mother that I am gone until she misses me.
For I do not wish to mar her fair face with
The nurse promised, and began to make
ready all that Telemachus wished.
Meantime Athene, in the likeness of
Telemachus, found a swift-sailing ship, and men
to sail it. When darkness fell, she sent sleep
on the wooers and led Telemachus down to
the shore where his men sat by their oars.
To the palace, where every one slept and all
was still and quiet, Telemachus brought his
men. None but the old nurse knew he was
going away, but they found the food and wine
that she had got ready and carried it down to
the ship. Then Athene went on board, and
 Telemachus sat beside her. A fresh west
wind filled the sails and went singing over
the waves. The dark water surged up at the
bow as the ship cut through it. And all night
long and till the dawn, the ship sailed happily
on her way.
At sunrise they came to land, and Athene
and Telemachus went on shore. The
rulers of the country welcomed them and
treated them well, but could tell nothing of
Odysseus after the siege of Troy was over.
Athene gave Telemachus into their care,
then, turning herself into a sea-eagle, she
flew swiftly away, leaving them amazed because
they knew she must be one of the gods.
While Telemachus sought for news of his
father in this kingdom, and the kingdoms near
it, the wooers began to miss him at their
feasts. They fancied he was away hunting,
until, one day, as they played games in front
of the palace, the man whose ship Athene had
borrowed came to them.
'When will Telemachus return with my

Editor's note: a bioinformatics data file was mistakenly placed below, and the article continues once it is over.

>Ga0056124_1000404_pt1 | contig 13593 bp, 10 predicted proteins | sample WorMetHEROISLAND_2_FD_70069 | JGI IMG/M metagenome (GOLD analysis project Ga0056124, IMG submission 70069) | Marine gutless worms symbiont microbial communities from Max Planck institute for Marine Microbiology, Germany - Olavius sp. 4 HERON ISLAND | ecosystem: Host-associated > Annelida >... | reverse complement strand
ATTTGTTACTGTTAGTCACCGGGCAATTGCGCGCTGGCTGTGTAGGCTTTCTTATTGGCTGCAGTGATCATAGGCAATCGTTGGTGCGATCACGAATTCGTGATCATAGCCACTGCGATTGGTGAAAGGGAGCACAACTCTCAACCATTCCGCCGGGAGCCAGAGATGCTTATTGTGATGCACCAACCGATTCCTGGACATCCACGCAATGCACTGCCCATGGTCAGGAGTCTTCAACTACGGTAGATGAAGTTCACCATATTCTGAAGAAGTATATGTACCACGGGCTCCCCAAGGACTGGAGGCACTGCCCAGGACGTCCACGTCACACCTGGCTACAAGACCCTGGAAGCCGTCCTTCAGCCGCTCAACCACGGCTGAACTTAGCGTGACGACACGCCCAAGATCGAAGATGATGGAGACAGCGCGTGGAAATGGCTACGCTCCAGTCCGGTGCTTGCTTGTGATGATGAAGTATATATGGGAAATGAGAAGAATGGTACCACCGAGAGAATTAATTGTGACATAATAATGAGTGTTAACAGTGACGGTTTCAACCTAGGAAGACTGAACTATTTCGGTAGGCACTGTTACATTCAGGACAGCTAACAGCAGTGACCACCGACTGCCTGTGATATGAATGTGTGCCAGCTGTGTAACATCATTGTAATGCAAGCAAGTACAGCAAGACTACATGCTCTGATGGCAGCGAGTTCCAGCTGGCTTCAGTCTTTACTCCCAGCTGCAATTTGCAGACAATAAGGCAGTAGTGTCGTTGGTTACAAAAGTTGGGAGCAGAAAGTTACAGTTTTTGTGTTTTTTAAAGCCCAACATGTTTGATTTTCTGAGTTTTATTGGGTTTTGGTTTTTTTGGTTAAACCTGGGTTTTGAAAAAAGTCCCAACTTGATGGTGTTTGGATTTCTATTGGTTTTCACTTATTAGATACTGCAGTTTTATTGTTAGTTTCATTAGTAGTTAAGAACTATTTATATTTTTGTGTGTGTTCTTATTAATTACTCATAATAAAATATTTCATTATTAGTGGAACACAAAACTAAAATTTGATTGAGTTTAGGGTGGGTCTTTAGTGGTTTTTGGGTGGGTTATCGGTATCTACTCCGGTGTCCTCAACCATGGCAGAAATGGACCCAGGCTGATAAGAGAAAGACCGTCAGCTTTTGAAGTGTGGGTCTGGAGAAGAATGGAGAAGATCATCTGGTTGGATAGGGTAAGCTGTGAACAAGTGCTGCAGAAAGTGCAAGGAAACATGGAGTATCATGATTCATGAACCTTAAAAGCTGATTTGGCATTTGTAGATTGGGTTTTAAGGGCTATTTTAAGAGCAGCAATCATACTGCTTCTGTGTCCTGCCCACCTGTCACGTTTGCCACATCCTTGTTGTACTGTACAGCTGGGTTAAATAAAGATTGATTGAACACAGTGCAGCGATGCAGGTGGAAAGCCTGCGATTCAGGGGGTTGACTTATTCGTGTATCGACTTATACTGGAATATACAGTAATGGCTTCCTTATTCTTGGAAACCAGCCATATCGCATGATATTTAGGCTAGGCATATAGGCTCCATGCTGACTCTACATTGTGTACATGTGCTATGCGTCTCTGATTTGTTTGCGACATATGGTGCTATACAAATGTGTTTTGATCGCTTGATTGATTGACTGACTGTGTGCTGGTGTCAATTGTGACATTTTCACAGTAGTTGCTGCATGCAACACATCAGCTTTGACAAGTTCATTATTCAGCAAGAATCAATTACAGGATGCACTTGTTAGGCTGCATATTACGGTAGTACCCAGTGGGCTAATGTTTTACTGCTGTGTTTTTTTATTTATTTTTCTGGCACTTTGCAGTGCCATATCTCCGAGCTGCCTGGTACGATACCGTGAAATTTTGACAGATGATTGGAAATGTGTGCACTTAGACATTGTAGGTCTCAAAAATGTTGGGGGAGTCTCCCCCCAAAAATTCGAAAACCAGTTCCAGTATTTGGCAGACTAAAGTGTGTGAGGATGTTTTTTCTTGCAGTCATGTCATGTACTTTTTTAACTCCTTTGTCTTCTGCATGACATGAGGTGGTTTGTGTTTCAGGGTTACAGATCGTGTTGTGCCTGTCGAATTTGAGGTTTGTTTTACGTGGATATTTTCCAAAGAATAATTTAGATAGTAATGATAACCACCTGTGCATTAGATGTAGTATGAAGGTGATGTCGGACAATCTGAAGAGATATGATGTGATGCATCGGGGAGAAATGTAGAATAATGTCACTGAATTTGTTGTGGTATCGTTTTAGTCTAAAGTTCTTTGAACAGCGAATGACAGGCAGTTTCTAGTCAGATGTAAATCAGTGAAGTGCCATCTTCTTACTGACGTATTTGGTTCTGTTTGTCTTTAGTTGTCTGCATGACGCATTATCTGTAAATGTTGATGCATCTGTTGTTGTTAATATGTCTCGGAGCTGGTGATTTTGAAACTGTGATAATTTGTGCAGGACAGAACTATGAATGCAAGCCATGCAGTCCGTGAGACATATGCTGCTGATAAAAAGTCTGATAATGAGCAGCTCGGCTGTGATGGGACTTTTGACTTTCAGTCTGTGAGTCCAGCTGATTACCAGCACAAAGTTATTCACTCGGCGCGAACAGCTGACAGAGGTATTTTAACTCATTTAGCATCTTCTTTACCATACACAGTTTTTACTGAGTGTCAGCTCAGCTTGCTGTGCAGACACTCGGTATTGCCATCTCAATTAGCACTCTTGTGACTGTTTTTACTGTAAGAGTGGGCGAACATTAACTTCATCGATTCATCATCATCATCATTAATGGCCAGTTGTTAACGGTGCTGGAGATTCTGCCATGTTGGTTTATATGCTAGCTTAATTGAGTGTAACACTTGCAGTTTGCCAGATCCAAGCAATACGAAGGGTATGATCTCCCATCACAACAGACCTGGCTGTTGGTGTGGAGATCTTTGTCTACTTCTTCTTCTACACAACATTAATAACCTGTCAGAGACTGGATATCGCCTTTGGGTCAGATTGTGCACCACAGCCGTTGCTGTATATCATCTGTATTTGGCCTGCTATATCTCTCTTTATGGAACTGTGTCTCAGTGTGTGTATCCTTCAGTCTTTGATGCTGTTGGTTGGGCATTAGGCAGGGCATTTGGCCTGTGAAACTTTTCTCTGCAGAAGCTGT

ship?' he asked. 'I need it that I may cross
 over to where I keep my horses. I wish to
catch one and break him in.'
When the wooers heard from him that
Telemachus had sailed away with twenty brave
youths, in the swiftest ship in Ithaca, they
were filled with rage.
At once they got a ship and sailed to where
they might meet Telemachus in a strait
between Ithaca and another rocky island.
'We will slay him there,' said they. 'We
will give him a woful end to his voyage in
search of his father.'
When Penelope heard this, and knew that
her son was perhaps sailing to his doom, her
heart wellnigh broke. She wept bitterly, and
reproached her maidens with not having told
her that Telemachus had gone.
'Slay me if thou wilt,' said the old nurse,
'but I alone knew it. Telemachus made me
promise not to tell thee, that thy fair face
might not be marred by weeping. Do not fear,
the goddess Athene will take care of him.'
Thus she comforted her mistress, and
although she lay long awake that night,
Penelope fell asleep at last. In her dreams Athene
 came to her and told her that Telemachus
would come safely home, and so Penelope's
sad heart was cheered.
While she slept the wooers sailed away in
a swift, black ship, with spears in their hands
and murder in their hearts. On a little rocky
isle they landed until the ship of Telemachus
should pass, and there they waited, that they
might slay him when he came.